With enough practice, these three commands can help create any custom 3D object you want. Using the filter selection technique allows you to change the properties/position of the 3D entity you used to create the custom objects without having to redo/start over. Try using them and see what kinds of custom things you can come up with. Over time, these will become second nature and there will be no limit on what you can create.
Another really helpful 3D editing tool is the Slice tool. With Slice, you can take 3D objects and slice them in different ways and angles to create new 3D objects. To use the Slice command, you can either type it out in the command box, use the out of the box shortcut (slice = SL), or create your own.
Start by drawing a 3D box with these properties: Length = 12”, Width = 12”, and Height = 12”. Now type Slice in the command box and select the 3D box that you created. Select the lower left-hand corner of the box and then select the upper right-hand corner of the box. Before you hit enter, look at the command line. It will give you the option to either keep both sides of the object or to select a point on the desired side of the object to keep. For now, keep it at both. Hit enter to complete the command and you will now have two separate 3D objects in the form of a 3D triangle.
There are a few different ways to use the Slice tool. The previous way described is the most common way to use it in 3D editing. If you perform Slice and select your object, you can look down at your command bar and see the various ways you could slice your 3D object. For example, slice in the XY axis, YZ axis, ZX axis. Let’s do a few different examples of this. Start with your original box as before. Perform the Slice command and select your box. In the command box type in “ZX” and then hit enter. Select the center point on the left side of the box and then the center point on the right side of the box. Hit enter to keep both sides. As you can see, you have a slice right down the middle of the box from left to right. If you were to use the “ZX” Slice command and then select two points in the YZ axis, the slice command will not perform. Once again, create a box as before and this time slice it using the “YZ” command. As you can see, you will have to select points in the Y and Z axis in order for this to work.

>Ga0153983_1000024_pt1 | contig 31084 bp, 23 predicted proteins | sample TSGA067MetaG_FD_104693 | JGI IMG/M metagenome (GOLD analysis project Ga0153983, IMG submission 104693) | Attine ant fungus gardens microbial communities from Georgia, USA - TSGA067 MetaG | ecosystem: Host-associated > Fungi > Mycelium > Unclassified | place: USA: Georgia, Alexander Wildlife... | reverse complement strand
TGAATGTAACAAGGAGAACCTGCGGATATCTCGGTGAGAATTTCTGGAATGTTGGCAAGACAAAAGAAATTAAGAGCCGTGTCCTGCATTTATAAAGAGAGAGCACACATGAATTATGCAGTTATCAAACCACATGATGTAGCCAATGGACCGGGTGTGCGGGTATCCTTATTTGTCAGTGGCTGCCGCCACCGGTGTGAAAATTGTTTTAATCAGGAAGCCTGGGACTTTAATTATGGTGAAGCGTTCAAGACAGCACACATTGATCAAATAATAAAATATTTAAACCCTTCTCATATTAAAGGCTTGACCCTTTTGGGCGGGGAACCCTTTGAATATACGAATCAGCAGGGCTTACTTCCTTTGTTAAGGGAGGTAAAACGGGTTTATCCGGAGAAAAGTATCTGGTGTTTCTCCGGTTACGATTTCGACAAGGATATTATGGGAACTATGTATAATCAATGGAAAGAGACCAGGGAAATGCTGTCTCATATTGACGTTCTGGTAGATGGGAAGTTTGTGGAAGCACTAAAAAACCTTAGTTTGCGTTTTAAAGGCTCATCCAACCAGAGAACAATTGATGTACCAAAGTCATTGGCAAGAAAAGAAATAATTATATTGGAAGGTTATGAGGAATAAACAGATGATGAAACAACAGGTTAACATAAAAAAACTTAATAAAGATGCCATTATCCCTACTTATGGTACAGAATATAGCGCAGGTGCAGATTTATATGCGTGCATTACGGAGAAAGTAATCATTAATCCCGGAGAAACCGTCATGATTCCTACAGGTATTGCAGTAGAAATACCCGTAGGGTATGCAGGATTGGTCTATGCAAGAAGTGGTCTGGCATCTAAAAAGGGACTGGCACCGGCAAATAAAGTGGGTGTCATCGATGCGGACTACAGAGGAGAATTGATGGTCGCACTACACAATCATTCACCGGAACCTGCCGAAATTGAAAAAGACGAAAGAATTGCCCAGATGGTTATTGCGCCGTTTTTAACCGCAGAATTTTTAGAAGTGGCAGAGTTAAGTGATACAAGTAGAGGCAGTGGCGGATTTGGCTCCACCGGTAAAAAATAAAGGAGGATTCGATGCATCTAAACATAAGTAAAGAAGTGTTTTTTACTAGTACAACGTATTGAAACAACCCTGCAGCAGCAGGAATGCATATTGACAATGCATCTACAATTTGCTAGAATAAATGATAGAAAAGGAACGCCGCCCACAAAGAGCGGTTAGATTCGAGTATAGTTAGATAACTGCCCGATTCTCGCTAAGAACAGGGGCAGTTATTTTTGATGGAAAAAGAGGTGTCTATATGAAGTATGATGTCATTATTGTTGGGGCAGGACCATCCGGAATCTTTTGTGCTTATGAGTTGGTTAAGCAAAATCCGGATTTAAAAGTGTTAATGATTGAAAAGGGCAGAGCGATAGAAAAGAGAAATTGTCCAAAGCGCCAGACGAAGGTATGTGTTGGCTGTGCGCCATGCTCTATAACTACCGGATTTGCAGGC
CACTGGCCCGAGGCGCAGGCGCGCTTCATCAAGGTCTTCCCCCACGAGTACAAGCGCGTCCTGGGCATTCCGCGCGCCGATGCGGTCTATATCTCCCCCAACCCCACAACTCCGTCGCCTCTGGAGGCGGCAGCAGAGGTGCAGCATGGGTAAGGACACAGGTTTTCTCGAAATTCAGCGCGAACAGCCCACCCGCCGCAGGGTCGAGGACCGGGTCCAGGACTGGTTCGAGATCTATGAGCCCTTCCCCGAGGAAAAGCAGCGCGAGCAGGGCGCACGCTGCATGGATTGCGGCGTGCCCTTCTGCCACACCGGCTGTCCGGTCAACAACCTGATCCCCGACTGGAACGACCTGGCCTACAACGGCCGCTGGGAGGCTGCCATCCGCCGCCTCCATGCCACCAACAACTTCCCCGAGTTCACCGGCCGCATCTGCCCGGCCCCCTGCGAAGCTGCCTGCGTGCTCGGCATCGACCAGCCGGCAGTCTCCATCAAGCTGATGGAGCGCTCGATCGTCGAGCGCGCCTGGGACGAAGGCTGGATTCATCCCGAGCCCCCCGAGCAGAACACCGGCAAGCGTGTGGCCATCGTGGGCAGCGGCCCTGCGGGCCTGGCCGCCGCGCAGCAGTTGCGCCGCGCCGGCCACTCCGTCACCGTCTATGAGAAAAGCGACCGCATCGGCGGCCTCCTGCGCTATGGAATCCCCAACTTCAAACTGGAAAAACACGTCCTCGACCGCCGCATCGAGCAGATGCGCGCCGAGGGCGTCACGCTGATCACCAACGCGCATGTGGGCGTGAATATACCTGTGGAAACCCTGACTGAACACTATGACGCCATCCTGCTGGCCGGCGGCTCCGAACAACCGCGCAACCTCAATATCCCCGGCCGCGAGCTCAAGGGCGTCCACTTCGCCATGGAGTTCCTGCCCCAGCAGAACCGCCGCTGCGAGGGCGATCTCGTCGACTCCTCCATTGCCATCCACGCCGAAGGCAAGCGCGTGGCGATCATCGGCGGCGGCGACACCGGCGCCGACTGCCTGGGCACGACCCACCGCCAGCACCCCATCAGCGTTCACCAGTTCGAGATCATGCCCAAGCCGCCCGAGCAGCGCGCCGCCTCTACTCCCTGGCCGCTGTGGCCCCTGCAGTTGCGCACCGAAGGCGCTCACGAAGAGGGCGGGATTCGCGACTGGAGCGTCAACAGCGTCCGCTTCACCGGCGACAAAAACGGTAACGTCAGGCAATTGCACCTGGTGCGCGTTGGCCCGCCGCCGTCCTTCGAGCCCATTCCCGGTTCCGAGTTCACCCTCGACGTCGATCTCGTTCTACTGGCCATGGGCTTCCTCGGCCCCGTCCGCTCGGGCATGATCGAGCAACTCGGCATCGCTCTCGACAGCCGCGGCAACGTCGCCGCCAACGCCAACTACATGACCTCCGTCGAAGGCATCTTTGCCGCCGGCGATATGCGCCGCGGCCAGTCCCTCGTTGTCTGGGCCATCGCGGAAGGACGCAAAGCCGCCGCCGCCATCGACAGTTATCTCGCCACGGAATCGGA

With the Slice command, you can further edit your custom 3D object by slicing it in various different ways. This becomes useful when you want to slice the object into two different parts, but want to keep the same shape of the original object just beyond the slice point, or if you want to delete just one side of the object.
Extrude Faces is a useful tool when you want to take a face of a 3D object and extrude it to a specific value. You can even apply a taper to the face that you want. Let’s try it.